# December/January 2005 - International Technology and ...

December/January 2005 - International Technology and ...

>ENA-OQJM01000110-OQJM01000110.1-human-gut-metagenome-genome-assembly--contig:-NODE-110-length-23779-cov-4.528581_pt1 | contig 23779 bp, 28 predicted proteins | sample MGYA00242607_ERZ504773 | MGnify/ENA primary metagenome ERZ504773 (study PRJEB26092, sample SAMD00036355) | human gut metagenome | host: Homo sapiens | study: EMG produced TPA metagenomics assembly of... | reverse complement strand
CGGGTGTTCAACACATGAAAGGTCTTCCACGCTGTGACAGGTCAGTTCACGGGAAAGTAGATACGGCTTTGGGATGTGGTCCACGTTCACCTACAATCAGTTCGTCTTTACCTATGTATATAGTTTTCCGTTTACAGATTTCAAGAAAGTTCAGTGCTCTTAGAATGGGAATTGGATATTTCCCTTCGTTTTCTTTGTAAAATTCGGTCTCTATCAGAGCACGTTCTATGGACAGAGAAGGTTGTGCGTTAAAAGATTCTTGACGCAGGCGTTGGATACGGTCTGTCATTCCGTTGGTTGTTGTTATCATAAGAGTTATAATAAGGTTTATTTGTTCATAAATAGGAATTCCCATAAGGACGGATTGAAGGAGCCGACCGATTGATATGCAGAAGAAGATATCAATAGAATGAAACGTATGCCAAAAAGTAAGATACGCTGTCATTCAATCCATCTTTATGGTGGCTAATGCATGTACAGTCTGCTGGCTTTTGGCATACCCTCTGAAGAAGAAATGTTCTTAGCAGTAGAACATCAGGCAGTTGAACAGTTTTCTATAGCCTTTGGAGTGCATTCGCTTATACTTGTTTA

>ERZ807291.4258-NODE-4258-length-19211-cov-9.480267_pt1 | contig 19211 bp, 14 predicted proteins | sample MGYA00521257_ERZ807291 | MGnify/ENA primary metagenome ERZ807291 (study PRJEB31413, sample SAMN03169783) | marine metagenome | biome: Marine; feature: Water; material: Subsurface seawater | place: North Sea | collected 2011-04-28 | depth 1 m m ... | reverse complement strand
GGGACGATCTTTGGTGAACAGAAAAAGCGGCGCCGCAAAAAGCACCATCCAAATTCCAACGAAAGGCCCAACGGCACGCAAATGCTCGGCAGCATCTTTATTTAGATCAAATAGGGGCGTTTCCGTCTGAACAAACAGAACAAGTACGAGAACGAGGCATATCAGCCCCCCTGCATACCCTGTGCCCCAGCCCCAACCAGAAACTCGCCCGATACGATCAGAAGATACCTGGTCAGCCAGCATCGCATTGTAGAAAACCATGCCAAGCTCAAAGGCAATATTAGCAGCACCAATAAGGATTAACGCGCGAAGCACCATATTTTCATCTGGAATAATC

FEATURE ARTICLEFigures 4 and 5 show a linear movement of X or Y-axes plots during an earthquakesimulation.Figure 4. Table Linear DisplacementFigures 6 and 7 show the curved movement of X and Y-axes displacement plots thatproduce twist angles on the Z-axis during an earthquake simulation.Figure 6. Table Twist Displacementmovement with twist angles. Theforce displacement is based on thecalculation: F (Force) = K (BungeeCord Spring Constant) x X(Displacement); and the energycalculation is based on: K (KineticEnergy) = ? K (Bungee Cord SpringConstant) x X 2 (Displacement 2 ) (Hu,Liu, & Dong, 1996). Due to the designconstraint, the twist angle in thissimulation does not include the up anddown motion (Z axis). There are twistangles on X, Y, and Z-axes, and anycombination of those create theharshest damages from naturalearthquakes on buildings.SummaryActivities can be used to increasestudents’ understanding of knowledgein science, technology education, andmathematics. By using such activities,students apply different intelligences.Through hands-on learning usingengineering activities, students shouldFigure 5. Linear Displacement PlotsFigure 7. Twist Angle DisplacementPlotsbe able to gain more knowledge andtransfer this learning among schoolsubjects. The science and engineeringcommunities are familiar with STEMinitiatives. Through these activities,educators may notice that students’standards test scores can improve.ReferencesAmerican Society of MechanicalEngineering. (2002). Position statement– 2002. Retrieved March 24, 2004.from http://www.asme.org/gric/ps/2002/02-32.htmlBabcock, D. & Morse, L. (2002). Managingengineering and technology. EnglewoodCliffs, NJ: Prentice-Hall.Bransford, J. D., Brown, A.L., & Cocking,R.R. (Eds). (1999). How people learn:Brain, mind, experience, and school.Washington, DC: National AcademyPress.Bjork, R.A. & Richardson-Klavhen, A.(1989). On the puzzling relationshipbetween environmental context andhuman memory. In C. Izana (Ed.)Current Issues in Cognitive Processes:The Tulane Floweree Symposium onCognition (pp. 313-344). Hillsdale, NJ:Erlbaum.Cormier, S. & Hagman, J. (1987). Transferof learning. San Diego, CA: AcademicPress.CORD. (1999a). Teaching mathematicscontextually. Retrieved April 8, 2004,from www.cord.org/lev2.cfm/87CORD. (1999b). Teaching sciencecontextually. Retrieved April 8, 2004,from www.cord.org/lev2.cfm/87Crawford, M.L. (2001). Teachingcontextually: Research, rationale, andtechniques for improving studentmotivation and achievement inmathematics and science. Waco, TX:CCI Publishing, Inc.Hu, Y-X., Liu, S-C., & Dong, W. (1996).Earthquake engineering. London:Chapman & Hall.International Technology EducationAssociation. (2000/2002). Standards fortechnological literacy: Content for theStudy of Technology. Reston, VA:Author.National Council of Teachers ofMathematics. (2000). Principles andstandards for school mathematics.Reston, VA: Author.National Research Council. (1996). Nationalscience education standards. , DC:National Academy Press.Singley, M.K., & Anderson, J.R. (1989).Transfer of cognitive skill. Cambridge,MA: Harvard University Press.Dr. Robert Q.Berry, III is anassistant professorof MathematicsEducation in theDepartment ofEducationalCurriculum andInstruction at theDarden College ofEducation at OldDominion University, Norfolk, VA. Hespecializes in equity in MathematicsEducation.Dr. Philip A. Reedis an assistantprofessor ofTechnologyEducation in theDepartment ofOccupational andTechnical Studiesat the DardenCollege ofEducation at OldDominion University, Norfolk, VA. Hespecializes in communication technologyand technology teaching methodsand curriculum development.28 December/January 2005 • THE TECHNOLOGY TEACHER

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